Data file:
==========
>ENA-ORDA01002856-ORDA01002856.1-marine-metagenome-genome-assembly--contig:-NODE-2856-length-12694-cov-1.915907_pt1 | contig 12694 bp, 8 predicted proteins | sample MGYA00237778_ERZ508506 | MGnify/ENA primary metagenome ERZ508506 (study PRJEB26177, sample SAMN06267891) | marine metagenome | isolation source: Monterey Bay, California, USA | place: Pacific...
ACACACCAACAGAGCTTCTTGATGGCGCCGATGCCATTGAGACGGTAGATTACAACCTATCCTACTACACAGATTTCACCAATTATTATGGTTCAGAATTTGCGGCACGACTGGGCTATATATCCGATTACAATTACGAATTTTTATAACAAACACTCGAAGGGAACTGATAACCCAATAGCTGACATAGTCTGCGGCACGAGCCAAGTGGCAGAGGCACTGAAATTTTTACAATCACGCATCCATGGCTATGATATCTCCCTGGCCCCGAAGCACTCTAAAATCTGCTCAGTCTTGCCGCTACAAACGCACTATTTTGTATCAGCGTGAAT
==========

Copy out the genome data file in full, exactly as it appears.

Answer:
>ENA-ORDA01002856-ORDA01002856.1-marine-metagenome-genome-assembly--contig:-NODE-2856-length-12694-cov-1.915907_pt1 | contig 12694 bp, 8 predicted proteins | sample MGYA00237778_ERZ508506 | MGnify/ENA primary metagenome ERZ508506 (study PRJEB26177, sample SAMN06267891) | marine metagenome | isolation source: Monterey Bay, California, USA | place: Pacific...
ACACACCAACAGAGCTTCTTGATGGCGCCGATGCCATTGAGACGGTAGATTACAACCTATCCTACTACACAGATTTCACCAATTATTATGGTTCAGAATTTGCGGCACGACTGGGCTATATATCCGATTACAATTACGAATTTTTATAACAAACACTCGAAGGGAACTGATAACCCAATAGCTGACATAGTCTGCGGCACGAGCCAAGTGGCAGAGGCACTGAAATTTTTACAATCACGCATCCATGGCTATGATATCTCCCTGGCCCCGAAGCACTCTAAAATCTGCTCAGTCTTGCCGCTACAAACGCACTATTTTGTATCAGCGTGAAT